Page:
Apparently, it's awful to be a single mother in America. They're are more likely to have lower levels of education, lower income, and if they're uneducated they're much less likely to get married than their more educated counterparts, which shuts them out of the added income a husband can provide for a family. To make matters worse, single mothers are much more likely to be solely in charge of children than single men. Why, oh why can't women get it right? Why are they so bad at making decisions? Why the fuck aren't we talking more about men?
In yesterday's New York Times, Jason DeParle explores a growing economic gap between married couples with children and unmarried women taking care of children on their own. Married couples are more likely to be more highly educated, higher earning, and have children who are more likely to go on to complete college and not grow into adult screw ups who show up to their old high school cafeteria during lunch hour and stand around like some kind of big shot. Single women, on the other hand, are getting shat on. They're often less highly educated, less "marriageable," and stuck taking care of the kids.
College-educated Americans like the Faulkners are increasingly likely to marry one another, compounding their growing advantages in pay. Less-educated women like Ms. Schairer, who left college without finishing her degree, are growing less likely to marry at all, raising children on pinched paychecks that come in ones, not twos.
But lost in the discussion of who is getting shat on is identification of who is doing the shitting — it seems that single women stuck with children must, at some point, have had interactions with men who helped them get into the mess they're currently in, and it stands to reason that every one of those interactions wasn't the result of a baby-crazy semen stealing spree. Pregnancy isn't just a magical happening that befalls a woman like a pimple; in order for a woman to be left alone with children, at some point, there must have been a man around to do the leaving. But that point gets glossed over in the Times piece; in six pages of web text, there are only passing mentions of the male partners who leave the mothers of their children slipped in with little finger pointing or blame,
She got pregnant during her first year of college, left school and stayed in a troubled relationship that left her with three children when it finally collapsed six years ago. She has had little contact with the children's father and receives no child support. With an annual income of just under $25,000, Ms. Schairer barely lifts her children out of poverty, but she is not one to complain. "I'm in this position because of decisions I made," she said.
Wait, what? A single woman making under $25,000 a year and trying to raise three children that she had with a long term boyfriend is to blame for forcing her boyfriend to leave and then forcing him to not pay child support? How was this her decision? The dance doesn't make sense if we pretend it only takes one to tango.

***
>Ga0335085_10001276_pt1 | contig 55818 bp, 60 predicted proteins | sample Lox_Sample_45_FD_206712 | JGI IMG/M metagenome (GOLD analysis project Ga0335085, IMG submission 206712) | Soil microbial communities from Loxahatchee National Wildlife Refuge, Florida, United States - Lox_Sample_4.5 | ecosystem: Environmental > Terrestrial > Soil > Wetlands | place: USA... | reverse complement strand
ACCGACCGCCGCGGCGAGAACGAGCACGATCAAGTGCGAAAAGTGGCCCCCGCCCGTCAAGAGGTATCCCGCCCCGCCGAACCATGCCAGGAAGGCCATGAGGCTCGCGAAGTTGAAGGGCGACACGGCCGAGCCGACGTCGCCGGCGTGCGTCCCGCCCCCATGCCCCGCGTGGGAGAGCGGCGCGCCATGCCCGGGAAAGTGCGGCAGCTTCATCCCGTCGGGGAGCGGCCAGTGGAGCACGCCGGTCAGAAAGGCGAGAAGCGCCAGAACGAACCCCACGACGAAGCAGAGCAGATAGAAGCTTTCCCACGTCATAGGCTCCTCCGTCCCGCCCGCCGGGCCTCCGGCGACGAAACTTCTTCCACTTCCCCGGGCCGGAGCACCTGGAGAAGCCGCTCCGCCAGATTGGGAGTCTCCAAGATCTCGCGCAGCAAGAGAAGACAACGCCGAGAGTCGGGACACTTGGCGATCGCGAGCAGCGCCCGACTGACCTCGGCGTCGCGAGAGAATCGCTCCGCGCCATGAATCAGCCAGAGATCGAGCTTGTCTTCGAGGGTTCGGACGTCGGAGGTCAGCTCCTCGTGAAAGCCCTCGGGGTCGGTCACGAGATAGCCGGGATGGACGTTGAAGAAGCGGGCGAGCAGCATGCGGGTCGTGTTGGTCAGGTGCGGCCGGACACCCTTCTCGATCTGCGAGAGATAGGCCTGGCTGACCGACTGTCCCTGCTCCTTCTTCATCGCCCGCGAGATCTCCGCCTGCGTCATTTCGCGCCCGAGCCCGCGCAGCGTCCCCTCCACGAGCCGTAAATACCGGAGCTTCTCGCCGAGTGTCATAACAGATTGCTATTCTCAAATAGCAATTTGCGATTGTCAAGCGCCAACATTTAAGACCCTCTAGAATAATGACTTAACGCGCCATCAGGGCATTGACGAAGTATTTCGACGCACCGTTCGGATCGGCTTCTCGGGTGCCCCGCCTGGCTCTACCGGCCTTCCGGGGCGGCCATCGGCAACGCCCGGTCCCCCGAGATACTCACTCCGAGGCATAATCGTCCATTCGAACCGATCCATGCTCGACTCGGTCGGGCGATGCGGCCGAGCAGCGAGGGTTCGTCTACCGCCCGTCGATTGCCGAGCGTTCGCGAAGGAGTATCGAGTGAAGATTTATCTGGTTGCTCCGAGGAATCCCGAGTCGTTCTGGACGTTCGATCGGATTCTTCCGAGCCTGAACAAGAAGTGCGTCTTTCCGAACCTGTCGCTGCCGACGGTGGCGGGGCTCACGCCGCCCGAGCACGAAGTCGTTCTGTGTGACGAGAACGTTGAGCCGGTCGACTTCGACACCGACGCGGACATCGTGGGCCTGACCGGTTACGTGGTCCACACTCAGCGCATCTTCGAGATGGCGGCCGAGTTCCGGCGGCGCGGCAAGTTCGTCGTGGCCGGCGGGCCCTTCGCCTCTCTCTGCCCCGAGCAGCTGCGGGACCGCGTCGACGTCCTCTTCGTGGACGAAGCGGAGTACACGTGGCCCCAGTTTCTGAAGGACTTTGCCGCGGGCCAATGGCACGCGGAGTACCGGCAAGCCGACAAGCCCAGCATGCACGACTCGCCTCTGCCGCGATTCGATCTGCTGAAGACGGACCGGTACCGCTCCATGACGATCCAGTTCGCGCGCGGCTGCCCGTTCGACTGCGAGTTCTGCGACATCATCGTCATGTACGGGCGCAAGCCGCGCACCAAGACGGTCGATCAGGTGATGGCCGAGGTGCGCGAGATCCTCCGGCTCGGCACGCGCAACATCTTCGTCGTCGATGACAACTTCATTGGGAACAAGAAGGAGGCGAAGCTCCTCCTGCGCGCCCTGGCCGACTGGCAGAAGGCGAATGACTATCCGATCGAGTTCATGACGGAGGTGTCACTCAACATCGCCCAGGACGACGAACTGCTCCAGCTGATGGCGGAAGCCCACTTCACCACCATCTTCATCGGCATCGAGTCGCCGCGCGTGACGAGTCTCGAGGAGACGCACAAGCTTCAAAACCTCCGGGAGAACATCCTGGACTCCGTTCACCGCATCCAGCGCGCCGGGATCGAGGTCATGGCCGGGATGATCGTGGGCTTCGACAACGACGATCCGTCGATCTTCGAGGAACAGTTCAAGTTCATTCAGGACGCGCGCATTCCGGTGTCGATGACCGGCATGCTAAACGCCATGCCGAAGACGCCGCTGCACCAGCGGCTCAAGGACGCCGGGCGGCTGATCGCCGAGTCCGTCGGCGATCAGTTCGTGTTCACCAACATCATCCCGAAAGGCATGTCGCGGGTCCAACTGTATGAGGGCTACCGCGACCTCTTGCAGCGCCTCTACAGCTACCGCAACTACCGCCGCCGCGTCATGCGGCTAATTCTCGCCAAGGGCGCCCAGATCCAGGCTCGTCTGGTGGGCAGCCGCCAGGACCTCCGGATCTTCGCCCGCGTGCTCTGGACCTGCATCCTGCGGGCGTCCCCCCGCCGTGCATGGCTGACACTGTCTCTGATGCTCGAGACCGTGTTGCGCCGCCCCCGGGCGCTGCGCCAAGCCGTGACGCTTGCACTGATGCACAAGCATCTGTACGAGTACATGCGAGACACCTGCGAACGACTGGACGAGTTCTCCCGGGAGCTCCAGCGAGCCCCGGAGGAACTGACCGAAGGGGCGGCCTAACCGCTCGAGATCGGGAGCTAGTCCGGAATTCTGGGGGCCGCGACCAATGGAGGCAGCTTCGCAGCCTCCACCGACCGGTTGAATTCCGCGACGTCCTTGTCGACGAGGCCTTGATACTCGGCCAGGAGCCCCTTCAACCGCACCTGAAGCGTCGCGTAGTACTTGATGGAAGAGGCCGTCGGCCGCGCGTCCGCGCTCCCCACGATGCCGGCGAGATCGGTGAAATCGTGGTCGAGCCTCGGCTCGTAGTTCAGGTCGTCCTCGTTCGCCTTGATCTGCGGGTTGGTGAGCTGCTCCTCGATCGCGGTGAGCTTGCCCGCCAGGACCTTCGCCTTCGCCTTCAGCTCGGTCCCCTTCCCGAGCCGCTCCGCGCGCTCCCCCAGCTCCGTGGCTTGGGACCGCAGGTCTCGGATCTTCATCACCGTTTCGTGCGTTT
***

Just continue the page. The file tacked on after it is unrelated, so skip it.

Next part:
So, Ms. Schairer must have been the one who pushed for a family, right? The one who convinced a boyfriend to become a reluctant father, right?
Abortion crossed her mind, but her boyfriend, an African-American student from Arkansas, said they should start a family. They agreed that marriage should wait until they could afford a big reception and a long gown.
Single mothers, you should know better than to trust the word of a person who says they love you! Then maybe you wouldn't be in this mess!
The Times piece also makes a few more points about how it sure sucks for low-income women when men act like scumbags without actually coming out and saying that men in at least some of these scenarios must be acting like scumbags — women without college degrees are more likely to have children with multiple men (or, alternately, men are more likely to bail on women without college degrees after they have kids with them), low-education women tend to have an unstable male presence in their home (or unstable men are more likely to glom on to low-educated women with kids), and children with absent fathers are more likely to get into trouble (or fathers who abandon their families are more likely to end up messing up their kids).
Of course, in some circumstances, not having a shitty dad around may be beneficial for families, and not every breakup is the man's decision. But a discussion of the negative economic impact of single motherhood, and the negative social impact of fatherless childhood is incomplete without examination of the men's role in the steady but dramatic rise in single motherhood over the last two decades. If unmarried men are leaving their out-of-wedlock families, why are they leaving? Where are they going after they leave? How many of them are paying child support, and how does paying child support affect their qualities of life? If they're kicked out, why are they kicked out? Surely something must be becoming of the men who aren't there — they're not disappearing from society, off to a Never Never Land of discarded deadbeat dads, where they play blackjack and have go kart races all day. Although, come to think of it, that sounds an awful lot like Florida.